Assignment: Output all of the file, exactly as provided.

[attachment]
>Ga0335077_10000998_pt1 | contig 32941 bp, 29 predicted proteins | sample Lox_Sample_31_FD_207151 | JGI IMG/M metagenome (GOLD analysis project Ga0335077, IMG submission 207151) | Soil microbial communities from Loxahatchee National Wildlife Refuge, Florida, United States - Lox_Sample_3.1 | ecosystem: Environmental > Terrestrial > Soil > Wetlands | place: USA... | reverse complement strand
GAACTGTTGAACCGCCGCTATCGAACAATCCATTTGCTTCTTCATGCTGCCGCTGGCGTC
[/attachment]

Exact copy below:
>Ga0335077_10000998_pt1 | contig 32941 bp, 29 predicted proteins | sample Lox_Sample_31_FD_207151 | JGI IMG/M metagenome (GOLD analysis project Ga0335077, IMG submission 207151) | Soil microbial communities from Loxahatchee National Wildlife Refuge, Florida, United States - Lox_Sample_3.1 | ecosystem: Environmental > Terrestrial > Soil > Wetlands | place: USA... | reverse complement strand
GAACTGTTGAACCGCCGCTATCGAACAATCCATTTGCTTCTTCATGCTGCCGCTGGCGTC